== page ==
TNT's 'Animal Kingdom' Team Promises a "More Nuanced" Take on 2010 Film

"We wanted to be very careful that we not try and replicate performances from the film," said showrunner Jonathan Lisco.
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It was only six years ago that moviegoers met the Cody family in the 2010 Australian film Animal Kingdom.

The pic managed to net then-relative unknown Jackie Weaver an Oscar nomination, but the executive producers behind TNT's upcoming drama of the same name are hoping viewers will be able to accept a fresh take on the story.

"There are any number of fantastic films which became very good television series because the initial material was rich," executive producer John Wells told reporters Thursday at the Television Critics Association's winter press tour. "When you think of MASH, do you think of the film MASH or do you think of the television show M*A*S*H* — both had their own aesthetic, wonderful performances by a number of actors."

Animal Kingdom is a family crime drama set in a gritty surf community of Oceanside, Calif. — a far cry from 1985 Melbourne, which served as the setting for the film.

The movie "only scratched the surface on how far down we can drill down on these characters, and Smurf is a great example," said showrunner Jonathan Lisco. "You learn that she's capable of great menace, some emotional cruelty, but also capable of great love ... but it never really answers the question whether or not her capacity of cruelty or her capacity for love is the scarier component of her character, and I know that’s something we want to explore in the course of the series. I think that’s a rather bottomless pit when you have an actress like Ellen Barkin."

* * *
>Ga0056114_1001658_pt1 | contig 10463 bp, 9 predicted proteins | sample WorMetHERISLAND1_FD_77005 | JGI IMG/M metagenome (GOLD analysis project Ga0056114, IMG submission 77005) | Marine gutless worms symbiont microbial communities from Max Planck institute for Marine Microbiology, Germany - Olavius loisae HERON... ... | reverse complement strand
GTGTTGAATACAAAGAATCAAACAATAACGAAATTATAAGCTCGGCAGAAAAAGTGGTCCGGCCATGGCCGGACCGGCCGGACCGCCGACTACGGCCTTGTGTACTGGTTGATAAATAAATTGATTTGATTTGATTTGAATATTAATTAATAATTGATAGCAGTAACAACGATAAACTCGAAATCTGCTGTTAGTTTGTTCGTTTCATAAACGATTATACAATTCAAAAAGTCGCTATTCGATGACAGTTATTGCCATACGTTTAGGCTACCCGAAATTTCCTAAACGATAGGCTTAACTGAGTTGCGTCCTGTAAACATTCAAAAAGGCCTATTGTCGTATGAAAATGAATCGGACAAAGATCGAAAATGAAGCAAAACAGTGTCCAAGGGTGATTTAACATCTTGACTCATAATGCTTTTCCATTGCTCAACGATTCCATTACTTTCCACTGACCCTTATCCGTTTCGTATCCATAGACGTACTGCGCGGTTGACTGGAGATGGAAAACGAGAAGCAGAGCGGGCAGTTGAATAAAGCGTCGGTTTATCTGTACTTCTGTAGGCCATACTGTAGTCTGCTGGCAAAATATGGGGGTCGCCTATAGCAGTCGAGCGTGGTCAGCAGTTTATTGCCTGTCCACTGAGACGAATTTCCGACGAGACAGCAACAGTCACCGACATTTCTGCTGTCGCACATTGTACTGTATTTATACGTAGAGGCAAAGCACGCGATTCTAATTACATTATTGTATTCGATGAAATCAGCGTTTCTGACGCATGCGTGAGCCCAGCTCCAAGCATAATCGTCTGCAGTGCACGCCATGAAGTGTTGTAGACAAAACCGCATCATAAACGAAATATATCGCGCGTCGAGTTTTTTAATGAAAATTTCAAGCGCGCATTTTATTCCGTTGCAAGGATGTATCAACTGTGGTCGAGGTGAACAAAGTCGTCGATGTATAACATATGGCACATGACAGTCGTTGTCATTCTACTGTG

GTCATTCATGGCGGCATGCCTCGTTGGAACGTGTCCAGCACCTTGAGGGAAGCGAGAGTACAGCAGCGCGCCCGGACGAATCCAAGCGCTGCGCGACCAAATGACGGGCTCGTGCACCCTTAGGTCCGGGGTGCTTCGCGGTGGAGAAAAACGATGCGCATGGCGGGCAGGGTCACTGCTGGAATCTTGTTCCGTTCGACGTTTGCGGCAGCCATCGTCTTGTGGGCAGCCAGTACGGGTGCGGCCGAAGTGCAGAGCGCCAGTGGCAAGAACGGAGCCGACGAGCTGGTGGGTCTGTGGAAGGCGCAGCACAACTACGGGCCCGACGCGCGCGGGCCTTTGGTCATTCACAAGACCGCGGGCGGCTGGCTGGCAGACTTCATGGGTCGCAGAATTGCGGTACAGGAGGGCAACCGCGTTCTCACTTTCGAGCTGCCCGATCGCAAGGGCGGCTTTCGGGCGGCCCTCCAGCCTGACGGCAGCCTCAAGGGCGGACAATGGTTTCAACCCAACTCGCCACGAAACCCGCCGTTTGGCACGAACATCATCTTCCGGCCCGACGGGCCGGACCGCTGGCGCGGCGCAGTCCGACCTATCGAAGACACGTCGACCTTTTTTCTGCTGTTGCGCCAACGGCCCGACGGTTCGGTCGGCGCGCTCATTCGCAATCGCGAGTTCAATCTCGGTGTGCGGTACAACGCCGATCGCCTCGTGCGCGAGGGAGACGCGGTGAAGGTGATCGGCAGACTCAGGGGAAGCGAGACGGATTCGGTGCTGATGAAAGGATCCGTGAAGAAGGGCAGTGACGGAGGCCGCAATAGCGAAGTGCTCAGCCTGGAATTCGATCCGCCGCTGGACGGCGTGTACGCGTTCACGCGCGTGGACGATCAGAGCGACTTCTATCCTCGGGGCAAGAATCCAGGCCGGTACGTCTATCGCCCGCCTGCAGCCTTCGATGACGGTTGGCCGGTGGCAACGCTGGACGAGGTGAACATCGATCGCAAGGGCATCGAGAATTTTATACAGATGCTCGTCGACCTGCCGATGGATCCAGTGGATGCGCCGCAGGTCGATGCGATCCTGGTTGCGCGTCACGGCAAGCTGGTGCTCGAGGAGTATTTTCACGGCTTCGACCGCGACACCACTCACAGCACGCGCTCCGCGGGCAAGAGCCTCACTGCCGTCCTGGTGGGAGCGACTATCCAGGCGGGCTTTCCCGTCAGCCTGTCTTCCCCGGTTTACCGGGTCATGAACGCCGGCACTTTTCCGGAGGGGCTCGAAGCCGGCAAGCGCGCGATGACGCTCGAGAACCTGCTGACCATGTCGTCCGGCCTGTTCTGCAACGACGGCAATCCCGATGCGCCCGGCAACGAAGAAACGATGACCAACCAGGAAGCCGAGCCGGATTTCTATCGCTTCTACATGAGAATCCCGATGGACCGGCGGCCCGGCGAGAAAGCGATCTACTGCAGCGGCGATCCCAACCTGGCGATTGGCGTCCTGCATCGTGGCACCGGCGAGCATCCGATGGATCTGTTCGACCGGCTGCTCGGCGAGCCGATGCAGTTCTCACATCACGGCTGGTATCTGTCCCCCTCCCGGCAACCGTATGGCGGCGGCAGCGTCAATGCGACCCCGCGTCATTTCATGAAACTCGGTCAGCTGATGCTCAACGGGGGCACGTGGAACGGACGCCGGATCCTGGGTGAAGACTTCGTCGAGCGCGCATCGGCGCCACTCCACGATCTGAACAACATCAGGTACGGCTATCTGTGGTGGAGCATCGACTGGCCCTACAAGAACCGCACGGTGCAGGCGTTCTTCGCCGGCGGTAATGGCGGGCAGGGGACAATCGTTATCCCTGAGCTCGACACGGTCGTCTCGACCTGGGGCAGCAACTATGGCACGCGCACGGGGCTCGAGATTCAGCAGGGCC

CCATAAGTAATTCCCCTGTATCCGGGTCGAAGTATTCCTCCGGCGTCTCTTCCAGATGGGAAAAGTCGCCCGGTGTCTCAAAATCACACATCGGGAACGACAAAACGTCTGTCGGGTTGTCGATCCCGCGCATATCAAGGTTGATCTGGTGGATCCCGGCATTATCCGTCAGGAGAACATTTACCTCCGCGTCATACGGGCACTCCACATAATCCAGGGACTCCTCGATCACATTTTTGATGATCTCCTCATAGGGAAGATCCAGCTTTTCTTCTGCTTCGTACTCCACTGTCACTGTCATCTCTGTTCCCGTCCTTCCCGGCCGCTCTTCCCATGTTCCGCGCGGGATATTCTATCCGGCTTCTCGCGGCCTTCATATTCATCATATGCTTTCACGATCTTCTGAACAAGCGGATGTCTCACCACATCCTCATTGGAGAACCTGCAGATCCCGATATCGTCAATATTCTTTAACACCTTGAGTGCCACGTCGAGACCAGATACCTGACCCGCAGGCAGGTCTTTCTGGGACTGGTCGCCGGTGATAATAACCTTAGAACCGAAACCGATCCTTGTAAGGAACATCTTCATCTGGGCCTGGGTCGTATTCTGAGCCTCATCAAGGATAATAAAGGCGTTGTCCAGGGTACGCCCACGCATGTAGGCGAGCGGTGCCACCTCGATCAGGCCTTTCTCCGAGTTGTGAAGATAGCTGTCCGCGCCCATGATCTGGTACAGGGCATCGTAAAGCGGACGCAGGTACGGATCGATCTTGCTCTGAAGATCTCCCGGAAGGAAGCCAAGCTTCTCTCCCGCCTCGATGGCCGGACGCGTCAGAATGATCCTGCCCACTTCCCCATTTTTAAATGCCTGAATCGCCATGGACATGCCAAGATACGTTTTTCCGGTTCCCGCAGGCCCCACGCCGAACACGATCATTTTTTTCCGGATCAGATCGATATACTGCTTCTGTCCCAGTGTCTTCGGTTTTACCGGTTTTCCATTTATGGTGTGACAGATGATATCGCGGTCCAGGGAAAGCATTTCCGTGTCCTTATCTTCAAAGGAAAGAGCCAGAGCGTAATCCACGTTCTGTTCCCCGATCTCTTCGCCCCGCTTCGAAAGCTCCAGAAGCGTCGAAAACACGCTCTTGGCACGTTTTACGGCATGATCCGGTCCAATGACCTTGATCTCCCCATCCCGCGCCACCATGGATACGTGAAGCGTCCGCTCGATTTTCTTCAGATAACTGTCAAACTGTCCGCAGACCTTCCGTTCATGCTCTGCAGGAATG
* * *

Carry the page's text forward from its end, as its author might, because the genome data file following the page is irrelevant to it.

Barkin had the biggest challenge, taking over Weaver's role as Smurf, the loving but also smothering matriarch of the family.

"She's a very different character but lives in that same space as a mother," said Wells. Lisco elaborated: "We're going to make it a more nuanced portrayal of a mother who both loves her sons but also vandalizes them and has emotionally warped them while at the same time coddled them."

Added Lisco, "We wanted to be very careful that we not try and replicate performances from the film."

Barkin herself said she had no problem taking over a role made famous by someone else, comparing it to joining a play revival. "I don’t really think I'm stepping into anyone's shoes," the actress said. "I don't think the movie was a beginning, a middle or an end point for us. It was more like source material as much as a book I might read."

In addition to watching the movie, Barkin said she also did extensive research about the real Australian family that the film was based on and came to learn that the matriarch had a glass eye after having been shot in the face.

"I tried to convince John and Jonathan to let me have a glass eye," Barkin said with a laugh.

Animal Kingdom brings Wells and Lisco back to TNT after the two worked on the network's gritty cop drama Southland. TNT famously rescued the series when NBC axed it in 2009 after one season.

Wells, who also has a series — Showtime's Shameless — on pay cable, spoke of how the TV landscape has changed since Southland. "There are so many different opportunities to do different kings of programming. That’s all changed completely over the last seven or eight years," he said. "Creatively, we're having many more opportunities to tell more difficult stories."

He called the difference between network and cable programming "substantial," as compared to earlier in his tenure. "A lot of the things that I was involved in early in my career could never be on network television — they would all be on premium cable," said Wells, who was also behind NBC's landmark drama ER. "So TNT, all these various outlets, are giving us the opportunities … to do the work that we always wanted to do but oftentimes was a real uphill slog at the broadcast networks."

Animal Kingdom premieres later this year on TNT.

Watch the trailer below:

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